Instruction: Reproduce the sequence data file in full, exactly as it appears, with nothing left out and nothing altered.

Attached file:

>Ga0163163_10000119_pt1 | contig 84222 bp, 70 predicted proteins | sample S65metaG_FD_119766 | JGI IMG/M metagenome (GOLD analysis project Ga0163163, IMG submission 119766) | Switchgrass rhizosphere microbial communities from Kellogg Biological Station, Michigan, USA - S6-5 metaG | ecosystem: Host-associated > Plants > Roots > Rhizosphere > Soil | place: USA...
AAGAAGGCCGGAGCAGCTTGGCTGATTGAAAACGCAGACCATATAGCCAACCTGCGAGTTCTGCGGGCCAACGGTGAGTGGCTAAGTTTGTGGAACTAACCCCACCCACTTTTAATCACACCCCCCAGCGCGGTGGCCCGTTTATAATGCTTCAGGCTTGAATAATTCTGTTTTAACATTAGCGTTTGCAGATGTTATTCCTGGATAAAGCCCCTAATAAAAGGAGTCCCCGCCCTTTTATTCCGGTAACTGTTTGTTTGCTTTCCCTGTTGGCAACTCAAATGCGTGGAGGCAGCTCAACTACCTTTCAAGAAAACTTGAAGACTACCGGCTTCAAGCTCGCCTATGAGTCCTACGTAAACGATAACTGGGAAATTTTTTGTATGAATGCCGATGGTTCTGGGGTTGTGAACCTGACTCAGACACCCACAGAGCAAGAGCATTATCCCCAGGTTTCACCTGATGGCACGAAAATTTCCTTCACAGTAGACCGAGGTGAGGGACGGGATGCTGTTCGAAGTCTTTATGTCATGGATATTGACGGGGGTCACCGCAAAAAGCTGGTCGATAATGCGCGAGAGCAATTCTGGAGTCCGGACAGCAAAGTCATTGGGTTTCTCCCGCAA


>Ga0163163_10000119_pt1 | contig 84222 bp, 70 predicted proteins | sample S65metaG_FD_119766 | JGI IMG/M metagenome (GOLD analysis project Ga0163163, IMG submission 119766) | Switchgrass rhizosphere microbial communities from Kellogg Biological Station, Michigan, USA - S6-5 metaG | ecosystem: Host-associated > Plants > Roots > Rhizosphere > Soil | place: USA...
AAGAAGGCCGGAGCAGCTTGGCTGATTGAAAACGCAGACCATATAGCCAACCTGCGAGTTCTGCGGGCCAACGGTGAGTGGCTAAGTTTGTGGAACTAACCCCACCCACTTTTAATCACACCCCCCAGCGCGGTGGCCCGTTTATAATGCTTCAGGCTTGAATAATTCTGTTTTAACATTAGCGTTTGCAGATGTTATTCCTGGATAAAGCCCCTAATAAAAGGAGTCCCCGCCCTTTTATTCCGGTAACTGTTTGTTTGCTTTCCCTGTTGGCAACTCAAATGCGTGGAGGCAGCTCAACTACCTTTCAAGAAAACTTGAAGACTACCGGCTTCAAGCTCGCCTATGAGTCCTACGTAAACGATAACTGGGAAATTTTTTGTATGAATGCCGATGGTTCTGGGGTTGTGAACCTGACTCAGACACCCACAGAGCAAGAGCATTATCCCCAGGTTTCACCTGATGGCACGAAAATTTCCTTCACAGTAGACCGAGGTGAGGGACGGGATGCTGTTCGAAGTCTTTATGTCATGGATATTGACGGGGGTCACCGCAAAAAGCTGGTCGATAATGCGCGAGAGCAATTCTGGAGTCCGGACAGCAAAGTCATTGGGTTTCTCCCGCAA